Then I went outside and saw some droplets of water splashing over the gutter (it was a clear day).

Sure enough, the rooftop water heater had sprung a leak, causing our water pumps to run non stop and the electric water heater to try and keep up. Shutting off the water immediately stopped the leak and the energy use.

I honestly don’t know how long it would have taken to notice this leak… could have been days or even weeks – instead, it was 30 minutes start to finish.

Identified a failed well pressure tank

Device: Water Pump
Make: PumpWorks
Model: PWJET50
Estimated Savings:

I was notified of an increase in day to day usage by Sense. I called up the offending device and saw it was my well pump. Went to the basement, and sure enough, it was cycling on for 2 minutes, off for 30 seconds, over and over. The high cycle rate is indicative of a failed pressure tank bladder. A quick test showed that to be the case, so off to the local hardware store for a new tank. Installed and working. Because of Sense, I was able to quickly catch a problem that could have resulted in a well pump burnout, which tends to get expensive to replace. Thanks Sense!!

Sense helped trouble shoot bad neutral

Device: Other Device
Make:
Model:
Estimated Savings:

Recently my fridge in kitchen, pond fountain pump has been noisy

Along with few other strange things going with lighting.

I noticed on my sense monitor a voltage imbalances between L1 and L2 of up to 30 volts at times

Refrigerator Issue

Device: Fridge
Make: Viking
Model:
Estimated Savings:

Last month sense sent me a notification that my Always On had increased by 48%. Around the same time we noticed that the ice cream in our freezer was not really frozen. The refrigerator is at least 15 years old so we knew it would need replacing someday. But we were able to get our meat and other food out of the freezer before it spoiled.

Sense helped identify fridge’s continuous run

Device: Fridge
Make: Maytag
Model:
Estimated Savings:

Sense has helped identify needed maintenance on our fridge including cleaning near the compressor.

If cleaning the fridge does not improve the its behavior, it may be time to replace. We could not have (easily) determined this without Sense.

Sense detected fire hazard.

Device: Other Cooling
Make:
Model:
Estimated Savings:

My whole house attic fan has a three way switch in the house. In the late fall I cover the fan with an insulation blanket to keep heat from escaping from the house into the attic.
As a safety device, I installed an on/off switch in the attic as well.
This year I failed to toggle it to the off position.
Sometime this winter the switch in the hall got toggled to high speed. The blanket was keeping the fan from spinning.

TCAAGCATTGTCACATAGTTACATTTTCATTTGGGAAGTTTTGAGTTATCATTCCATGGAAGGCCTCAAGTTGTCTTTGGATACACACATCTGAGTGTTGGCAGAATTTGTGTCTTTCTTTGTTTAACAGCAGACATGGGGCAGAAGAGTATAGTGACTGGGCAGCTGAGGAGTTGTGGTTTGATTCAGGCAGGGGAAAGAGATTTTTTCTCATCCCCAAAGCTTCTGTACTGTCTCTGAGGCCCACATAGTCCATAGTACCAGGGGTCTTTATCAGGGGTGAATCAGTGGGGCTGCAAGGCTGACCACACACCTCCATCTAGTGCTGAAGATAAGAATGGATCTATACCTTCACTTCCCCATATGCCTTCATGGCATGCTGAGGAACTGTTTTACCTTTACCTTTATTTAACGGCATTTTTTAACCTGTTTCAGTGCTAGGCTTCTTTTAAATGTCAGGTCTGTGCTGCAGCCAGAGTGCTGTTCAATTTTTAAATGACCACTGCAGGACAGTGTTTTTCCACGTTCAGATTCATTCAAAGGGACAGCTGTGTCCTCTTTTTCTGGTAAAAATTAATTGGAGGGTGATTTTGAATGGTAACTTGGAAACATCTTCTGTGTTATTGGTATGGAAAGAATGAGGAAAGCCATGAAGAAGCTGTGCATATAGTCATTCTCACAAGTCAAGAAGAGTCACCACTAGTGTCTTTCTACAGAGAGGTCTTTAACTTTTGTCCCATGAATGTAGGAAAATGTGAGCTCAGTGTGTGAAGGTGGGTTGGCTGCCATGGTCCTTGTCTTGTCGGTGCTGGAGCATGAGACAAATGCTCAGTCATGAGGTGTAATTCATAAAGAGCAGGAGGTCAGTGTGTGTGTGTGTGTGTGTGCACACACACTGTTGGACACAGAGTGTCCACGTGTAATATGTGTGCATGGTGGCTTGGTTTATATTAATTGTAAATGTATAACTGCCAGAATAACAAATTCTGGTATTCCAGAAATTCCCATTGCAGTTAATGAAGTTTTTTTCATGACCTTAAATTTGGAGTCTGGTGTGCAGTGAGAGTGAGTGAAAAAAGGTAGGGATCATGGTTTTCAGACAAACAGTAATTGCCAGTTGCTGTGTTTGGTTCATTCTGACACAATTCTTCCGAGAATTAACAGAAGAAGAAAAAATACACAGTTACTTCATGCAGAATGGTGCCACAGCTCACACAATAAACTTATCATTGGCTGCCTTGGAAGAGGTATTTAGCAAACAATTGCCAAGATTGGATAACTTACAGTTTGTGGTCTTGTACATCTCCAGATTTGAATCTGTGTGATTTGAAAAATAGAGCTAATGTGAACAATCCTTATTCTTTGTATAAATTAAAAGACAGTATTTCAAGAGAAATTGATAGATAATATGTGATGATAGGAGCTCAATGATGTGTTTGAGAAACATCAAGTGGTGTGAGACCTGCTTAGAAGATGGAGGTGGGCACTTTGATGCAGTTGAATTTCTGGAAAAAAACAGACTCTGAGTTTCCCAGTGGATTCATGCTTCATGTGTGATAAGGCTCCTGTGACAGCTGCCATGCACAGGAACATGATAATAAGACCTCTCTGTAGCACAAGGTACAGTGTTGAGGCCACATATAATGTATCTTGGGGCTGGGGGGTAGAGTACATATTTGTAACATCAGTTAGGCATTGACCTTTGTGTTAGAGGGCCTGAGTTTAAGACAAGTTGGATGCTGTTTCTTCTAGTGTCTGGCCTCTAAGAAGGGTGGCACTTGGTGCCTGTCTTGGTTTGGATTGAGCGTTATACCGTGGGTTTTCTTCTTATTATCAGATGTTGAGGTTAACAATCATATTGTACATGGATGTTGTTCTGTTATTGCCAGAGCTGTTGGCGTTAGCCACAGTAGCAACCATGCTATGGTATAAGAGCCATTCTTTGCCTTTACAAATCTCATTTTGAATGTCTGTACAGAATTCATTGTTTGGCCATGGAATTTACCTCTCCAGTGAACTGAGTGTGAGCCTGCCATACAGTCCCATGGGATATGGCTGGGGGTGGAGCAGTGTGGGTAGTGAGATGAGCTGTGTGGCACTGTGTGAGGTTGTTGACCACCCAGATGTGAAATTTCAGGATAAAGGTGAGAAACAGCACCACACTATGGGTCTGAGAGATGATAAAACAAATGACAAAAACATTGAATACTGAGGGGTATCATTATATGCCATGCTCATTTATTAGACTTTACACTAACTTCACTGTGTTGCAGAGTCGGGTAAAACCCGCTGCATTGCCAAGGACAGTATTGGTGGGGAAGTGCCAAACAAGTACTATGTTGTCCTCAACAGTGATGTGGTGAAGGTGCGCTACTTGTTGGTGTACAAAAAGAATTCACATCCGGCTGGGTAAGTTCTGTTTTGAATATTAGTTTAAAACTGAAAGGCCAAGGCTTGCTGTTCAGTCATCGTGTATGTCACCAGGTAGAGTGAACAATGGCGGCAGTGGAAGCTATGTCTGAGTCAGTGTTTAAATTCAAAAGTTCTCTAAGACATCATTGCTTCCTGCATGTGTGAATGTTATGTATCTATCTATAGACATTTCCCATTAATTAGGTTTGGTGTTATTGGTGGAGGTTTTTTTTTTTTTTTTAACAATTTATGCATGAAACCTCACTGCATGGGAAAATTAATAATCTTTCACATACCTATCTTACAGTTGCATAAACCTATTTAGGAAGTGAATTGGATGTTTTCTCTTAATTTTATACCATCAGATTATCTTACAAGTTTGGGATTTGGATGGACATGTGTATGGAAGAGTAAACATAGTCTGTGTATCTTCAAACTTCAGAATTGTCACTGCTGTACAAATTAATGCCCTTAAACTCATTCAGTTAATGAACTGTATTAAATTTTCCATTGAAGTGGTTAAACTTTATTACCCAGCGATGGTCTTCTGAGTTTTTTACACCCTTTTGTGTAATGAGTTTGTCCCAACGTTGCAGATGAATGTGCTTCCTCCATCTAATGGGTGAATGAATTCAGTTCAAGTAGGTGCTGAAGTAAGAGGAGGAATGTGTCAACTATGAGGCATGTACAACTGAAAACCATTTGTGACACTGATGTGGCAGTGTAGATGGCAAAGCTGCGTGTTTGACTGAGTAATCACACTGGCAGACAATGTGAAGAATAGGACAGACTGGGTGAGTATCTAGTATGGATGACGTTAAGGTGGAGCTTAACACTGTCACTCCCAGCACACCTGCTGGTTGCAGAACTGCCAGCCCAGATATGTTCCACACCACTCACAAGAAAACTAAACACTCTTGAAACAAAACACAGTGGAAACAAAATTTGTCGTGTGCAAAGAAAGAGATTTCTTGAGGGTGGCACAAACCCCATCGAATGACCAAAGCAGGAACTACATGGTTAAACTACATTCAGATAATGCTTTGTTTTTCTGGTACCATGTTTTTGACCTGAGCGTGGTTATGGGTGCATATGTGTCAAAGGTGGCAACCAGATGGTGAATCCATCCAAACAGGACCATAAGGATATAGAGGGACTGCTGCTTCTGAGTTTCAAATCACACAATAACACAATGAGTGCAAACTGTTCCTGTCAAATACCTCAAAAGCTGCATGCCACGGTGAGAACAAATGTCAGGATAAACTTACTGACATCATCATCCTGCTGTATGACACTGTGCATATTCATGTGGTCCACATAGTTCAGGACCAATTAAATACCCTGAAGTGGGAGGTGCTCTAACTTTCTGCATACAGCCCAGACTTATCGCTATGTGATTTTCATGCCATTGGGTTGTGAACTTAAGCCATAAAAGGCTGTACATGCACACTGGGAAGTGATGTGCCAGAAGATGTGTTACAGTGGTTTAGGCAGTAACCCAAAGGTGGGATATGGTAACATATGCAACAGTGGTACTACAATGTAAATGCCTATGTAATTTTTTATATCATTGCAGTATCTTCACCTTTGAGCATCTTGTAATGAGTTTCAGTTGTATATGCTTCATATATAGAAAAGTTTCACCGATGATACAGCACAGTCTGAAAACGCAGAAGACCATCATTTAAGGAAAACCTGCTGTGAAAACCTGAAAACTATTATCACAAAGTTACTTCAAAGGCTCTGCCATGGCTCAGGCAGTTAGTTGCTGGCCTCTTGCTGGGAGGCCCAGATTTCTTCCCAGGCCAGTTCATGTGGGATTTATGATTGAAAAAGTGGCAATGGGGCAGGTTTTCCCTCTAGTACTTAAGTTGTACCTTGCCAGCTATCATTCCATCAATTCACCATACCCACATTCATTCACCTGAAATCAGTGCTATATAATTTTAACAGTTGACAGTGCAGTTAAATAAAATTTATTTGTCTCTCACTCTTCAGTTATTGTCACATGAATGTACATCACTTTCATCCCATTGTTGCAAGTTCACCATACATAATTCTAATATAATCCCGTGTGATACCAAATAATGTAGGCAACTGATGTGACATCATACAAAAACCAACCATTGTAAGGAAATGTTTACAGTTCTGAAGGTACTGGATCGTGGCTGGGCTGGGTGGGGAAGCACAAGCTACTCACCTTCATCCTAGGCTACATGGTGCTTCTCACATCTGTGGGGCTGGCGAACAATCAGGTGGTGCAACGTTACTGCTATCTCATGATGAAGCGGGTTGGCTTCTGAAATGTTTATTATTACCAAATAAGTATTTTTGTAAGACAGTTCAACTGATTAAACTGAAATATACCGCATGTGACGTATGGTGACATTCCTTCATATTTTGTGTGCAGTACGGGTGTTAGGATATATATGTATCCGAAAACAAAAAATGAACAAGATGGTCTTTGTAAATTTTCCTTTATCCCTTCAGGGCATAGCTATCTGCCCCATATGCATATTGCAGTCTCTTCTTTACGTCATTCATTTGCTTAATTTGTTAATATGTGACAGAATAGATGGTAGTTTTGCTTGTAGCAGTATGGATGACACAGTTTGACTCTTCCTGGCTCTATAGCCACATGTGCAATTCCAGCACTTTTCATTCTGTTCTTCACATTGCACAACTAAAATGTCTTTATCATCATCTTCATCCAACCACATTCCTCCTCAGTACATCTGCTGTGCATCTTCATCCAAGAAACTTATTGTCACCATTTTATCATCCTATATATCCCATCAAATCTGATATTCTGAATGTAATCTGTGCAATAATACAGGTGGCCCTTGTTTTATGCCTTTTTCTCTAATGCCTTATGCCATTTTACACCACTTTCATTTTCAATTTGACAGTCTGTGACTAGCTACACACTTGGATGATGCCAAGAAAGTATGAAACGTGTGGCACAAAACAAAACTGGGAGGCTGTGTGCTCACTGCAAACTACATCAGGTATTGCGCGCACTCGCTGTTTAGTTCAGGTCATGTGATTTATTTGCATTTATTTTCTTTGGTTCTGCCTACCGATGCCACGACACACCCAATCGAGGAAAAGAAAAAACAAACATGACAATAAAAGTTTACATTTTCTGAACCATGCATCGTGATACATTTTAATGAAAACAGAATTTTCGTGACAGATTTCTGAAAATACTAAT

Failed check valve

Device: Water Pump
Make:
Model:
Estimated Savings:

My sense monitor was off-line because of powerwall installation. Around the same time I had to replace the well pump (Yes, it was an expensive month!)

After weeks offline, I finally reinstalled my sense monitor and I can see a weird appliance coming on every 30 seconds for 1 second at about 1kw, days and night.

After investigating, it turns out the check valve on my pump is broken and the pump runs constantly to keep up the pressure. Very happy to have found it, the wear on the pump would have killed it much sooner than expected, and the early fix is only a $20 part!

Started with a flooded basement

Device: Well Pump
Make:
Model:
Estimated Savings:

After some heavy rains I woke to a flooded basement. I got out the pump, dried everything out, next rain, same problem. Called out a waterproofing company and got a quote for $6200 to keep it dry. Then the bad news. I’d have to fix the collapsing wall first. The wet dirt had caused a basement wall to crack. There is an expense! Called out a foundation specialist, said the wet soil needed to be fixed. Called in a grading company to help divert water away from the house, but it was too muddy, they would check back in a few weeks. So, I was playing with my sense and realized my well pump was coming on every 2 minutes. Looking back almost 3 months, it was only coming on about 40 times a day. As you guessed, the soggy part of my yard was where the water line ran from my pump house to my basement. Replaced the water line, a week later the yard dried up and the basement never leaked again. Ended up costing $2200 for a simple basement wall repair, but could have been much worse and more expensive. My pump is now back to running only a fraction of what it was.